Phil Spector: The Early Productions Various Artists (Producer Series)

£11.50

Availablity:
World
Genre:
Pop
Label:
Ace Records
Format:
CD
Catalogue Id:
CDCHD 1253

In the early 60s, pop was a hidden industry whose interface with the public existed only at performance level. The big money wasn’t around then and the record game wasn’t seen as a legitimate vocation for sons and daughters. In this subterranean milieu, income depended on factors that were both difficult to predict and control and it seemed a safer bet becoming a lawyer, a doctor or a dentist.

This was the awesome challenge facing 21 year-old Phil Spector as he barnstormed his way through recording circles, making an immediate impact with major hits such as ‘Spanish Harlem’ (Ben E King), ‘Pretty Little Angel Eyes’ (Curtis Lee) and ‘Corinna Corinna’ (Ray Peterson).

It all began for Spector with the Teddy Bears, an ad hoc vocal group he organised as a vehicle for his songs back in 1958. Events had moved fairly quickly in his life since he’d moved with his mother and sister from the Bronx to Los Angeles in 1953. By the time he’d graduated from Fairfax high School in 1957, Spector had become proficient on the guitar and turned his hand to song writing. Some crudely recorded demos including ‘Don’t You Worry My Little Pet’ (heard here) caught the attention of Doré Records who sanctioned further recordings resulting in the worldwide hit ‘To Know Him Is To Love Him’.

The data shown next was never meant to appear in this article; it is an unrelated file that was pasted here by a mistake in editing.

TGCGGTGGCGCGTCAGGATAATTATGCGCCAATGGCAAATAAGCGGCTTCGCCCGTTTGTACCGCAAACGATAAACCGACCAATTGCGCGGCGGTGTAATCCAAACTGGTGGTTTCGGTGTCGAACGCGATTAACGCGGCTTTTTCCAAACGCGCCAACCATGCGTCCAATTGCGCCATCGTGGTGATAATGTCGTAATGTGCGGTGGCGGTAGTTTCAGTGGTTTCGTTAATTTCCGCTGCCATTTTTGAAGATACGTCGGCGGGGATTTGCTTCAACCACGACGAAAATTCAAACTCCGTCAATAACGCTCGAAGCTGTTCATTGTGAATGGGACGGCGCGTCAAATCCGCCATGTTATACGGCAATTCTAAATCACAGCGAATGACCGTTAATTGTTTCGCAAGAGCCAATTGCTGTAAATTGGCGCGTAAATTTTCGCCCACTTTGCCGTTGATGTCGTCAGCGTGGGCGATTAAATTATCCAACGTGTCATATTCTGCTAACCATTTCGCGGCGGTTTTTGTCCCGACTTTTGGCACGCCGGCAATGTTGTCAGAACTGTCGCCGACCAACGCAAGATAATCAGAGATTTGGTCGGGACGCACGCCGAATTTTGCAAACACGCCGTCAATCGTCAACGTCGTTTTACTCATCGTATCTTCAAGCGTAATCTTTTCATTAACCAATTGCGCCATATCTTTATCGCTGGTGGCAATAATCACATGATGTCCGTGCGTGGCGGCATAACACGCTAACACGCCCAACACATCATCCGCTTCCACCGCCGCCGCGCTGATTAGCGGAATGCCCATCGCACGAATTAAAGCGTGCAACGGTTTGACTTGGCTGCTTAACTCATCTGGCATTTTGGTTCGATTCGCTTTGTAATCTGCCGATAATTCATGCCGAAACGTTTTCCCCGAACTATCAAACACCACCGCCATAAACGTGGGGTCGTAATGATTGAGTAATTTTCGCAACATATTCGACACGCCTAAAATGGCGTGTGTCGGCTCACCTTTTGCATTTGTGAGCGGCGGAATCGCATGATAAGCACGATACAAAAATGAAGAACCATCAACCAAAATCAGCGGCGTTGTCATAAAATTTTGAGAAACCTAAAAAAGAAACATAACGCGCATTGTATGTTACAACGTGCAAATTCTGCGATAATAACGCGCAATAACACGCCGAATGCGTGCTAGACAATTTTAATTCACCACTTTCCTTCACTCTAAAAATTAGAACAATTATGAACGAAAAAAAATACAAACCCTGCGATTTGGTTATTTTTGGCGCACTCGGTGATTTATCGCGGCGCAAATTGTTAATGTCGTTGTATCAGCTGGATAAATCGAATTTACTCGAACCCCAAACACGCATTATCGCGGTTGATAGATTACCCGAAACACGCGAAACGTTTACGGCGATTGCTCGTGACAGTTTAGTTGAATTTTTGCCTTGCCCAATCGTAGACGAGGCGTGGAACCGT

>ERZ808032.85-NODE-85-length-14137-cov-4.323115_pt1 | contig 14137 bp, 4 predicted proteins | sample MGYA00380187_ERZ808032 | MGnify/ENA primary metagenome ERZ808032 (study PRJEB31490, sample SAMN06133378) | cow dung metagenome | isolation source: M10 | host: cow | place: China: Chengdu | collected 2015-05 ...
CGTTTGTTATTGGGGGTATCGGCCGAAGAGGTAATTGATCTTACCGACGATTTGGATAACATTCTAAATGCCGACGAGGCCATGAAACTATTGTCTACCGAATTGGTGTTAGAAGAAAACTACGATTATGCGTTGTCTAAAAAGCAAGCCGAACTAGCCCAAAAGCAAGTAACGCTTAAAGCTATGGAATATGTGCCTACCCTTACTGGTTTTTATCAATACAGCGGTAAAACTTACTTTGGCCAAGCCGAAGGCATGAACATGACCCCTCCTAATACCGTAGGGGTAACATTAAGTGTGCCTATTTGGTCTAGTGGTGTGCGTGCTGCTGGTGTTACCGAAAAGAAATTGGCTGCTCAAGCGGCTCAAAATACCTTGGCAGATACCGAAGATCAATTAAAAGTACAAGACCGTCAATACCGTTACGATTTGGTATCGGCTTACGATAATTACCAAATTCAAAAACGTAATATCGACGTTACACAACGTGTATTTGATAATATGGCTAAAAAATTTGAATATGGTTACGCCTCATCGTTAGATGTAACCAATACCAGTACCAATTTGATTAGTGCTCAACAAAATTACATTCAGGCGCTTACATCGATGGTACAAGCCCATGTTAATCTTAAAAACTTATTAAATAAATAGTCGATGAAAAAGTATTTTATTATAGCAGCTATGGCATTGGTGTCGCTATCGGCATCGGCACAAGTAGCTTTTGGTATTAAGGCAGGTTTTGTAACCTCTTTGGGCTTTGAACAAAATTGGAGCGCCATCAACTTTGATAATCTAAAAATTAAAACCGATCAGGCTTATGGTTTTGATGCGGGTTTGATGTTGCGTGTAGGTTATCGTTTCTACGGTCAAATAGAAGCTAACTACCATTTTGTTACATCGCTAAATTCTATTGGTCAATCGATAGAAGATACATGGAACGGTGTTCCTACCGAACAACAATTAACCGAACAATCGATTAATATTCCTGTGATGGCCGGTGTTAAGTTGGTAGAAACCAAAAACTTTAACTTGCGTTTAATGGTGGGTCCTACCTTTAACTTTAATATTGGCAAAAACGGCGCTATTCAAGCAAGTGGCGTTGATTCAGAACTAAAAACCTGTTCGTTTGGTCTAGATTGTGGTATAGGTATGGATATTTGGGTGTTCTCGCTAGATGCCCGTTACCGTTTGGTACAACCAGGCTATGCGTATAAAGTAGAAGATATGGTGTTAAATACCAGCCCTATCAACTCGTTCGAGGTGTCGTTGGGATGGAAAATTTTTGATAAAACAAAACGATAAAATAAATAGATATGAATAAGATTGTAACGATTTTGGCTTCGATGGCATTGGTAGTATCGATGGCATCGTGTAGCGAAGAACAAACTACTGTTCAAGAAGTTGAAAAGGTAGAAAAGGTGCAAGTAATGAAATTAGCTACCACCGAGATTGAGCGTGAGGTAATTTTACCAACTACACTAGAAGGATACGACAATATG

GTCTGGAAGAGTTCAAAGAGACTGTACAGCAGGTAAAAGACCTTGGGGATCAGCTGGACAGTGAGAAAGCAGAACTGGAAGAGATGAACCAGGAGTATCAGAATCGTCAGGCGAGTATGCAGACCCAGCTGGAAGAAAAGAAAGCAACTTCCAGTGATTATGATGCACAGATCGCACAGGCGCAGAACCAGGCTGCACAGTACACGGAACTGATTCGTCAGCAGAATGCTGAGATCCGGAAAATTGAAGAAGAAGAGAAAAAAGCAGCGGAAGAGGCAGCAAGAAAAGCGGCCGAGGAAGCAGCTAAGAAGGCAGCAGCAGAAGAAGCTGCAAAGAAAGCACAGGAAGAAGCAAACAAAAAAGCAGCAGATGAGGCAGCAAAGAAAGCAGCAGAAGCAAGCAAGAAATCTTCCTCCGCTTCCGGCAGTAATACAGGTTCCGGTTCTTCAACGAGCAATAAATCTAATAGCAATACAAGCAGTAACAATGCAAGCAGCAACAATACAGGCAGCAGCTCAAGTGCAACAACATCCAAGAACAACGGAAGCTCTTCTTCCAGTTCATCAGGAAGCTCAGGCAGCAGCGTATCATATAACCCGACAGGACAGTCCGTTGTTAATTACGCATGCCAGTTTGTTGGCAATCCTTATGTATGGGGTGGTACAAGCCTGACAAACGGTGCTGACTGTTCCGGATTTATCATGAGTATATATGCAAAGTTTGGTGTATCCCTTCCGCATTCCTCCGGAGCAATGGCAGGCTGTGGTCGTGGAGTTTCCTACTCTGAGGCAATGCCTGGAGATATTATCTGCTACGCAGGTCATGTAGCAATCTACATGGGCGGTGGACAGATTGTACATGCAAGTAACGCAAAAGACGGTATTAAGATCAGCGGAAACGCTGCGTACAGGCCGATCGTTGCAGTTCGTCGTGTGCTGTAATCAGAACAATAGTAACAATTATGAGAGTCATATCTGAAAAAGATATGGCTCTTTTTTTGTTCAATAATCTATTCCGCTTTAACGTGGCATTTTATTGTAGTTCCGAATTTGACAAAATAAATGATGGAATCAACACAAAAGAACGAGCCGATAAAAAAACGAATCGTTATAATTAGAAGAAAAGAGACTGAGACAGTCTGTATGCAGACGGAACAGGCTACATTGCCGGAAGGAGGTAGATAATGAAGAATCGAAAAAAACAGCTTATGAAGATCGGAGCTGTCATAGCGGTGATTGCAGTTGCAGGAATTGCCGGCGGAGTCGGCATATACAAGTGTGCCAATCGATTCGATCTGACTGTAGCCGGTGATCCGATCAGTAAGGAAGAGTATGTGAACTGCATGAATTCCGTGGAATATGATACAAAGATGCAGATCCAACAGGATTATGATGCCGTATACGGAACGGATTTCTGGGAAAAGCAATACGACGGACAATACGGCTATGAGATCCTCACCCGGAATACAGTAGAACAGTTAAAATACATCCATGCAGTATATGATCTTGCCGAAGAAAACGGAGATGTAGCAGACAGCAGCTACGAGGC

Riven by personality conflicts, the Teddy Bears soon disbanded and Spector teamed up with Lester Sill and Lee Hazlewood, the force behind twangy guitarist Duane Eddy’s hits. Placed in charge of Sill’s new signing Kell Osborne, Spector wrote and produced the gritty ‘That’s Alright Baby’. Spector then expressed a desire to move back East. As a favour to their old mentor, Jerry Leiber and Mike Stoller agreed to look after him. Alternating between coasts, Spector recorded the Paris Sisters, a vocal trio signed by Sill. His faith in Spector was more than justified when the trio’s ‘I Love How You Love Me’ climbed to #5.

Following a short stop at Liberty records – the only official staff post he ever held – Spector walked away to concentrate on his own Philles label. Four years had lapsed since he’d stepped untrained into a recording studio with three friends to record a hit almost by chance. Since then, he’d learned his craft, paid his dues and finally become his own boss. Now, at 23, he had the industry in the palm of his hand and only himself to account to.

“Phil Spector: The Early Productions” covers this formative phase of Spector’s career without duplicating too many hits available on other Ace comps. 12 of the generous 28 tunes are new to CD and both the sequencing and mastering make them a delight to the ear while the booklet is a presentational tour de force. Let’s remember him this way rather than the other.

By Rob Finnis

Track listing

Side 1

  • 01
    I'm So Happy (Tra La La) - The Ducanes

  • 02
    Spanish Harlem - Ben E King

  • 03
    When You Dance - Billy Storm

  • 04